Published on November 5th, 2021 | by Meg Lemke


The Hype and High-Stakes of Education: A Conversation with the Filmmaker Behind ACCEPTED

The pandemic exposed the disaster of the inequity within the American education system for many folks—but, many folks already knew, and again and again, schools and programs have tried to change the status quo.

Accepted, a new documentary that’s hitting the festival circuit now, looks at a school and community trying to do things differently. In rural Lousiana, an entrepreneurial Black educator founded a school in a huge, open warehouse space. Outside, flags hung for MIT, Yale, Harvard. At TM Landry, kids and families who felt the system was failing them trusted the promise of a high-expectations school, and took on long and often emotional extra hours in its cavernous space, and seemed to respond to the intensive one-on-one feedback and experimental teaching methods.

The school’s success story literally went viral, with videos of TM Landry teens reading their acceptances to Ivy league schools hitting the internet.

Then, things changed. The documentary was filmed before and after scandal rocked the school, with in-depth interviews showcasing the experiences of students and parents who believed in it, many of whom still do, and where they are left after the hype hit a hard stop. While Landry was being dragged for questionable methods on college applications, the evidence was coming out clearly that rich, white celebrities had been acting more egregious. If it’s so obviously a game, can’t everyone play?

Many parents are advocating for a revolution in schooling. After these past two years, school-issues are becoming again (and as always) divisive wedges in politics from the national stage to the playground circles. This film has stuck with me; it asks hard questions, there are not easy answers.

Check it out: this week, it’s on both in-person and with streaming options at the New Orleans Film festival. More festival info and opportunities to watch can be found here.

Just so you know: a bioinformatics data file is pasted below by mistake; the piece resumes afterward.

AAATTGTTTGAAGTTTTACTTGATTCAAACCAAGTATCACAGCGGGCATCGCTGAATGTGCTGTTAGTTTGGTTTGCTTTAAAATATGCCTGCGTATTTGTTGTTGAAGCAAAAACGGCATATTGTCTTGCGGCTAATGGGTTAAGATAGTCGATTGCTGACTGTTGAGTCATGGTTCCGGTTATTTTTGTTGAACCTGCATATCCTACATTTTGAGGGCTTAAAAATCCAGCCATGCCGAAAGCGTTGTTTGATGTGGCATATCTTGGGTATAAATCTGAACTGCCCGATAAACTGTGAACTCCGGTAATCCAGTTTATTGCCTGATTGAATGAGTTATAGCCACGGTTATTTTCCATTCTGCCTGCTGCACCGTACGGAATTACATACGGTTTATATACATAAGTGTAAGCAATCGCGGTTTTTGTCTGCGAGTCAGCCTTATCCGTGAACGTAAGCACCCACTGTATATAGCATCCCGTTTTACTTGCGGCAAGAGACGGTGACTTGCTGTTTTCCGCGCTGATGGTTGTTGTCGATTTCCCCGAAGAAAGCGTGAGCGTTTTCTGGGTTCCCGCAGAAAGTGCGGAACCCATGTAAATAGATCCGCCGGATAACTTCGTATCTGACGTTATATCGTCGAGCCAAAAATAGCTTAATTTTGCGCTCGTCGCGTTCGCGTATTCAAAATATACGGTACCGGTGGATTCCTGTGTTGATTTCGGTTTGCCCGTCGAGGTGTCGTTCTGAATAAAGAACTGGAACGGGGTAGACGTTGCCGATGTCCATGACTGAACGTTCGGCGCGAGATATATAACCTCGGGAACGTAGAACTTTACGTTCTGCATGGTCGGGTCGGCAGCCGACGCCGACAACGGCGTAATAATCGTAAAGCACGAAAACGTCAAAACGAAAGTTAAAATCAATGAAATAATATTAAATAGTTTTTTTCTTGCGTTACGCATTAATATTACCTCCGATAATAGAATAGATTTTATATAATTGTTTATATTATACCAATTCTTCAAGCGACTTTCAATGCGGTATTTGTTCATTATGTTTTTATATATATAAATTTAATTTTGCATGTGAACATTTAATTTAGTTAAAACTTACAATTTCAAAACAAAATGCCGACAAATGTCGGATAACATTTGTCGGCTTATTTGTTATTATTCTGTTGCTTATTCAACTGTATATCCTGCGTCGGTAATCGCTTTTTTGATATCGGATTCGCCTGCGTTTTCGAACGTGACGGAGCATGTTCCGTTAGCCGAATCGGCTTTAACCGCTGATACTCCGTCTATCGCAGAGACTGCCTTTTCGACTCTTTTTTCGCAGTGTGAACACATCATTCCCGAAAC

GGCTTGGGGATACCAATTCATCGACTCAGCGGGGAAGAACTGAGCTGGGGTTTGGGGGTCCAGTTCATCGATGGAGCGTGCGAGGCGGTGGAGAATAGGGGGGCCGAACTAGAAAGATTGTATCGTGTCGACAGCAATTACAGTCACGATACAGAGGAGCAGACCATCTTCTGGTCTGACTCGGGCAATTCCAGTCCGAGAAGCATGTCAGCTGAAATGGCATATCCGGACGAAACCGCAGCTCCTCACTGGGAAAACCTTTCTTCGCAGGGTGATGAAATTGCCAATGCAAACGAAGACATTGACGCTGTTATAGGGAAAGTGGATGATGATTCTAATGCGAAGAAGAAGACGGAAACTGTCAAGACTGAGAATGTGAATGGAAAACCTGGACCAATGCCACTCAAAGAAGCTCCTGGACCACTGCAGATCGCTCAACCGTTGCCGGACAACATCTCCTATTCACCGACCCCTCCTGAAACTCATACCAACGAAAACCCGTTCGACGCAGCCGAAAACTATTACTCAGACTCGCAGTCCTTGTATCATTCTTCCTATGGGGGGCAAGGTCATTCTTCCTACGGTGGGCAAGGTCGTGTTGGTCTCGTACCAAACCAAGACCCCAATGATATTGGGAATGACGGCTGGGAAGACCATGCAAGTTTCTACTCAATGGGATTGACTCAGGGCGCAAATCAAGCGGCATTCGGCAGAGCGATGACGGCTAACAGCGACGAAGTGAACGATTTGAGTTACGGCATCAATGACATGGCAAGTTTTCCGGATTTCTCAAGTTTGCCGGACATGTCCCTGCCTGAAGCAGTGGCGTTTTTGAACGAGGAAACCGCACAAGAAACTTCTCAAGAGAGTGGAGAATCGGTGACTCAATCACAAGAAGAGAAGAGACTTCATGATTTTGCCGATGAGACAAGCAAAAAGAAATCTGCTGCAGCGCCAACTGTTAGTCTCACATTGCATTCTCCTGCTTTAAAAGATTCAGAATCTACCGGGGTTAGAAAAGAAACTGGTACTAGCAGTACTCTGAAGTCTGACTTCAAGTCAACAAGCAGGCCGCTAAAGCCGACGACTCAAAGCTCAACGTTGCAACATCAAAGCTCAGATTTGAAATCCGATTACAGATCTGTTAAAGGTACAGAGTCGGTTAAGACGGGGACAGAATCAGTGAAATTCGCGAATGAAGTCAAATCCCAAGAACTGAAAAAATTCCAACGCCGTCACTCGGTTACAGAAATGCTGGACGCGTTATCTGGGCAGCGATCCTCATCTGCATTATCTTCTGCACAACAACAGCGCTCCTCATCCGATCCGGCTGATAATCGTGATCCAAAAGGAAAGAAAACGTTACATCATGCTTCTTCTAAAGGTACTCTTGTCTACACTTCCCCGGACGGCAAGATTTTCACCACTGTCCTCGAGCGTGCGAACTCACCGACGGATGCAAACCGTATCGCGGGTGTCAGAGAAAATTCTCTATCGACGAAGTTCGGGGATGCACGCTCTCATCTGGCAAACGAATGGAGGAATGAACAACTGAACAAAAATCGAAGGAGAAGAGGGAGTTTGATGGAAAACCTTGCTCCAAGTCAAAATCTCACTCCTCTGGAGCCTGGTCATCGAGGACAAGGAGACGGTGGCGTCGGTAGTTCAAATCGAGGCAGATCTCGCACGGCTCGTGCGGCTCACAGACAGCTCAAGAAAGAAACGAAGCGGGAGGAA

And here’s my conversation digging into it all with filmmaker Dan Chen – Meg Lemke

Director Dan Chen

MUTHA: Did you have an idea of the story you were looking for when you first approached TM Landry? And how did that change?

DAN CHEN: From the beginning, I wanted to explore what it felt like to be a student who attended this school, going through their college admissions process through their senior year. The structure was always going to follow these students through the school year and into the beginning of their college experience or next chapter in life. What would be their struggles? What would be their hopes? What are their opinions of the college prep process, specifically at this school? In that sense, we remained true to that initial goal and structure. What we didn’t know was the allegations brought up against the school in the middle of the school year, and how that would throw the fate of these students’ futures into jeopardy.

MUTHA: All the central students filmed did get accepted into (but may not have all chosen to attend) colleges—can you speak to where they are now and how their experiences in high school may have informed their current school experiences?

DAN CHEN: I think all the students we followed got a crash course in the flaws of our education system and a close-up view of inequity in our society. And they all had different experiences leading up to attending TM Landry, so they are all taking their experiences and heading in different directions—each direction as unique as that particular student. I think they each hold a healthily skeptical view of society and institutions.

MUTHA: Why do you think that the concept of “Ivy League” holds such sway (I’m thinking both for the viral nature of those acceptance videos and for how it is parlayed by TM Landry as the sole route to change a life?)